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Inentioned. Mercury is nearest to the sun; Venus next, the Earth next, Mars next, Jupiter next, and Saturn is at the greatest distance of all.
Dr, Herschel, the famous German astronomer, lately discovered another planet, to which he gave the name of the Georgium Sidus *.
DISTANCES OF THE PLANETS FROM THE SUN.
THE "HE distances of the planets from the sun may
easily be conceived in the following manner. Supposing the distance of the earth from the fun to be divided into ten equal parts, then that of Mercury will be four of these parts; that of Venus seven ; that of Mars fifteen ; that of Jupiter fiftytwo; and that. of Saturn ninety-five. Hence it appears, that the Earth is placed between Mars and Venus, having Mars, Jupiter, and Saturn above her, and Venus and Mercury below her, and for this reason it is, that the three first are called superior, and the two last inferior planets.
* This planet may be seen through a telescope, on the 2d of October, at two o'clock in the morning, in conjunction with that fixed star of the first magnitude, called Regulus, or the Lion's Heart.
But to express the distances of the planets from the sun, in English miles, the distance of Mercury from it is much about 37 millions of miles; of Venus 69 millions of miles; of the Earth 95 millions of miles; of Mars 145 millions of miles; of Jupiter 495 millions of miles; and of Saturn 908 millions of miles,
By these distances, however, are to be understood their mean distances; in order to comprehend which, it must be observed, that the orbit, or path, which a planet describes about the sun, is not a perfect circle, but a figure called an ellipsis; which, though somewhat resembling a circle, is longer than it is broad. Hence the same planet is not always at the same distance from the sun, and the mean distance of it is that which is exactly between its greatest and least distance.
CH A P.
DIFFERENCE BETWEEN A PLANET AND A
HE planets appear at first sight like fixed
stars; but, upon a more accurate view, they may easily be distinguished from them.
1. By their
never twinkling, as these last do. 2. By their being feen earliest in the evening, and latest in the morning. And 3. By their changing their position with regard to the fixed stars, and to one another.
Mercury can never be seen by the naked eye, on account of his nearness to the sun, in the splendor of whose beams he is totally absorbed. The only way of observing him is in his passage over the sun, when he appears like a black spot on its surface. Venus is sometimes our evening, and sometimes our morning star. Mars and Saturn may be easily known by their deep red colour. And Jupi.. ter is distinguishable from the fixed stars by the largenefs of his fize, and the brightness of his colour, which is so great, that it will sometimes illuminate a thin cloud in the same manner as the moon.
CH A P. IV.
ON THE MOTION OF THE PLANETS.
ALL the planets, in different stated periods of
time, perform their motion round the sun from west to east, in orbits nearly circular. Mercury performs his revolution in about three years;
Venus in about seven months and a half; the Earth in a yeår; Mars in about two years; Jupiter in twelve ; and Saturn in about thirty years.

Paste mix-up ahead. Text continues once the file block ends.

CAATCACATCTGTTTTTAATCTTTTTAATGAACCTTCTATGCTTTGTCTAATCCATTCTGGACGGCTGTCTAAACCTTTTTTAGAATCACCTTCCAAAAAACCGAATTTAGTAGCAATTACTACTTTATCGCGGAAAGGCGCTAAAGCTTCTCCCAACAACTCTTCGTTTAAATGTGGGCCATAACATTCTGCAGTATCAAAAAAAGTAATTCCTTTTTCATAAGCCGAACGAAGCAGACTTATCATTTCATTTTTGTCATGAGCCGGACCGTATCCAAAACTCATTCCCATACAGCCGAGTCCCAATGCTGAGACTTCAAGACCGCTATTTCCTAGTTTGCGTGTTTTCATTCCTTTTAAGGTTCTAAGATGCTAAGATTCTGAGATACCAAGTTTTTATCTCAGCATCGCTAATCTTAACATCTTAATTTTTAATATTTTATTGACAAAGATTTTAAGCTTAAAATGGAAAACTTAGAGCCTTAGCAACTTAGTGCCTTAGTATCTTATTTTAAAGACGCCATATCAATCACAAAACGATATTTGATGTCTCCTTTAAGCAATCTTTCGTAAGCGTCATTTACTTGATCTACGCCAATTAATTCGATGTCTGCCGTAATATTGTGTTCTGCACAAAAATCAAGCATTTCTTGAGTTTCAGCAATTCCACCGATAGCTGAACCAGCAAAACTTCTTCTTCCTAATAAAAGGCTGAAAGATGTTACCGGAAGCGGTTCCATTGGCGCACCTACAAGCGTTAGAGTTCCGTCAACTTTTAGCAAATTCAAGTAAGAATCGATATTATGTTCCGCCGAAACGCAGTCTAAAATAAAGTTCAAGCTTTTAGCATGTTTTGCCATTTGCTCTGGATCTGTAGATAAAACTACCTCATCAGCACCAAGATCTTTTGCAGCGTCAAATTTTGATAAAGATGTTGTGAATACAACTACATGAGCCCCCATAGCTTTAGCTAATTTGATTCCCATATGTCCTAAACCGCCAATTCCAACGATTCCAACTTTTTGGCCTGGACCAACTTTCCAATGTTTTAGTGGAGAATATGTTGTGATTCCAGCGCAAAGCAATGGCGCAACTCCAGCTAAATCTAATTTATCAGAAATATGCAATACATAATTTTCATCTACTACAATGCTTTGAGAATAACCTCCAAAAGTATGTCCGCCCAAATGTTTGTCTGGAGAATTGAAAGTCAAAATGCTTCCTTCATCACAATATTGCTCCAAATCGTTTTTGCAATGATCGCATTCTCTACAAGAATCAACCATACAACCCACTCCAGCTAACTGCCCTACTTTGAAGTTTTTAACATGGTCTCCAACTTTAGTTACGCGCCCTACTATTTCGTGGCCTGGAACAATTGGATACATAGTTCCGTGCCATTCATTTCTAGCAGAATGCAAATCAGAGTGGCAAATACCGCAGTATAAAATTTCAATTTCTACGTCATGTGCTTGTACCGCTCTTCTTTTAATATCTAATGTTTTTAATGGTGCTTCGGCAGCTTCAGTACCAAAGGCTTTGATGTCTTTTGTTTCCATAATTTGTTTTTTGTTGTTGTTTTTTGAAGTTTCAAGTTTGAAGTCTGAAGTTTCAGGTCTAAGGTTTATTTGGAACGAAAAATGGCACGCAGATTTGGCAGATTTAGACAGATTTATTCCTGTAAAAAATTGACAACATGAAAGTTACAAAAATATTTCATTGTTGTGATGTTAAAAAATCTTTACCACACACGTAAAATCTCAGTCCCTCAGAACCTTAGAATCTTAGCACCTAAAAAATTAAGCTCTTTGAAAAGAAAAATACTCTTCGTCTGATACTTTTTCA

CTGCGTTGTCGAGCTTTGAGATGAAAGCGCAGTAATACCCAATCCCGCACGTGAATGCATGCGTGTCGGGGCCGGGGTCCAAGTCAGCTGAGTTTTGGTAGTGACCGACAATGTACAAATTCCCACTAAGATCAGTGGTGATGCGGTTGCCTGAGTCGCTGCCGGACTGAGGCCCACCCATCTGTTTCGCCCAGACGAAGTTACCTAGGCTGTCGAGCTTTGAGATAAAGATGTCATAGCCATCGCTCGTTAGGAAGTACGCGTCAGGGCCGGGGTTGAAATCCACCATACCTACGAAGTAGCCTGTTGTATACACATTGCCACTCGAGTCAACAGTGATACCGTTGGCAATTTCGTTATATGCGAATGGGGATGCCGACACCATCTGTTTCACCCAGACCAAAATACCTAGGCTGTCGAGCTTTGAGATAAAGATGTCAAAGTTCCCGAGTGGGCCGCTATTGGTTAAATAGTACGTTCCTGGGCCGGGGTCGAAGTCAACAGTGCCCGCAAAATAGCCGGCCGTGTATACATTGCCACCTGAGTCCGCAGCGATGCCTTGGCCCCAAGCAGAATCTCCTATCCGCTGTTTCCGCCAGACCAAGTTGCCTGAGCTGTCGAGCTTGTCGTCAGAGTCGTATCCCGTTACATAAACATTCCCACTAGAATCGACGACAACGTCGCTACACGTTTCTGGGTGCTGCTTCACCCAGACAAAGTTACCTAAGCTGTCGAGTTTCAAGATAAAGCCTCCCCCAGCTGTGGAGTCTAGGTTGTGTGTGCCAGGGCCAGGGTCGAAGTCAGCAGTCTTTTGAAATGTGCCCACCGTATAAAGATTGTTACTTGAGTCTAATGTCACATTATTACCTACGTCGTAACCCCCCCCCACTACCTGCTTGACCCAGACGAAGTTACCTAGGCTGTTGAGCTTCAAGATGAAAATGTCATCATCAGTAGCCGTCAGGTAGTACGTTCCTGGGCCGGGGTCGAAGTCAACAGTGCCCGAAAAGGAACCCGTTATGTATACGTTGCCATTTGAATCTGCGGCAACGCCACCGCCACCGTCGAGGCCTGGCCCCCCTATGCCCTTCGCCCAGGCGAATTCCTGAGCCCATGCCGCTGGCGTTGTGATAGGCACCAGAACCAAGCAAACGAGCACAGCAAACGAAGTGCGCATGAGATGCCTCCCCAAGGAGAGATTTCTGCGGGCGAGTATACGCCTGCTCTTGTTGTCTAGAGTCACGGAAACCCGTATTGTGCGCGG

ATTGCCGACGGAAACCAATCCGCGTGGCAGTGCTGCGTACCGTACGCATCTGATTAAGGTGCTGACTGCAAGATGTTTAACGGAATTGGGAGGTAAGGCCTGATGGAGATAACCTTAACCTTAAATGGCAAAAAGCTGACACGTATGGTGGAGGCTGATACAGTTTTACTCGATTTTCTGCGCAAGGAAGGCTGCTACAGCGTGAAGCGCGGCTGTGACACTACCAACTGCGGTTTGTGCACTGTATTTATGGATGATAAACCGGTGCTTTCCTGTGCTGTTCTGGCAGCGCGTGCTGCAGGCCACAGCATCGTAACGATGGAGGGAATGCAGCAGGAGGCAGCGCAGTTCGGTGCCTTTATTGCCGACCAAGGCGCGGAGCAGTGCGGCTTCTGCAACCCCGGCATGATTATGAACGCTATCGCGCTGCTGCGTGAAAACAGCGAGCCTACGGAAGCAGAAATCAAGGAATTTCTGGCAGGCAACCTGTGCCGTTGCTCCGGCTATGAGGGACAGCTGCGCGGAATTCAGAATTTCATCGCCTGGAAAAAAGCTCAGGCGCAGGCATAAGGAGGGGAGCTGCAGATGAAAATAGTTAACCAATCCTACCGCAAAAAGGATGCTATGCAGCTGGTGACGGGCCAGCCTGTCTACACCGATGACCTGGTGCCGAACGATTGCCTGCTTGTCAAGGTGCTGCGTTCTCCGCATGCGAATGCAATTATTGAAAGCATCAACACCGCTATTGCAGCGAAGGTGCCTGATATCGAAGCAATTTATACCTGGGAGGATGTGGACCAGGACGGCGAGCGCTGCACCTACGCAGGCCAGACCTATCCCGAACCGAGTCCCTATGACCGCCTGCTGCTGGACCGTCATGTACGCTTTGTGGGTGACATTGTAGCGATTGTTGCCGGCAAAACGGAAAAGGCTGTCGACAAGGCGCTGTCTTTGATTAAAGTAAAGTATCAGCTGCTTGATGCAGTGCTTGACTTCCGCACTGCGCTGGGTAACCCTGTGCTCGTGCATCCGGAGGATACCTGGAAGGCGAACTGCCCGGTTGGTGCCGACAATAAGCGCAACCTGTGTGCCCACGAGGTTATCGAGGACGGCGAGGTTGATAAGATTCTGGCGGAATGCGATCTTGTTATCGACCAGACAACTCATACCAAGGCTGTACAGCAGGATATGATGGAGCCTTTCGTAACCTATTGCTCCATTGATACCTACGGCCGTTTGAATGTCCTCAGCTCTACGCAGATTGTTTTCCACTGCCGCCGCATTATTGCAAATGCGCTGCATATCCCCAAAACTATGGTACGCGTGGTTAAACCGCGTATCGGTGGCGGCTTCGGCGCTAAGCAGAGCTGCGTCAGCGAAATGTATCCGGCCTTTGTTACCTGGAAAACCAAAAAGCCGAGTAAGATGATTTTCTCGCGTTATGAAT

If we can form a notion of the inanner in which any one of the planets, suppose our earth, moves round the fun, we can easily conceive the manner in which all the rest do it.
The earth, upon which we live; was long confidered as one large extensive plane. The heavens, above it, in which the fun, moon, and stars, appeared to move daily from east to west, were conceived to be at no great distance from it, and to be only deligned for the use or ornament of our earth. Mankind, however, are now convinced that they live on a globe ; and the spherical figure of the earth may be proved by a variety of arguments : 1. When we are on board a fhip at sea, we may be out of sight of land, when the land is near enough to be visible, if it were not hid from our eye by the convexity of the water. In this case, the tops of hills, cliffs, steeples, towers, &c. first appear to our view, next the buildings, and last of all the shore ; which can proceed from nothing else but the roundness of the earth, whereby the lower objects are longer hid from the fight, than those which are higher.
2. When we stand upon the shore, the highest part of a ship is visible at the greatest distance. If a ship be going from us out to sea, we shall continue to fee the mast, after the hull or body of the ship disappears, and the top of the mast will be feen longest. But if the surface of the fea were quite flat, every part of an object would be equally visible ; and not the highest, but the largest part of an object, would be visible at the greatest distance, so that we should be able to see the hul) of a fhip farther off than the maít. But this is contrary to experience ; consequently the earth is tound.
3. Several navigators have failed quite round the earth ; not in an exact circle, the winding of the fhores preventing them from failing in a direct courfe ; but by failing continually to the westward, they have reached the place from whence they at first departed. This was performed by Magellan, Cavendish, Sir Francis Drake, Lord Anfon, Bougainville, Commodore Byron, the Captains Carteret, Wallis, Cook, and others.
4. Eclipses of the moon, which are occafioned by the shadow of the earth falling on that planet, demonstrate that the earth is of a globular figure; for this shadow is always circular, whatever fituation the earth may be in at that time. Now a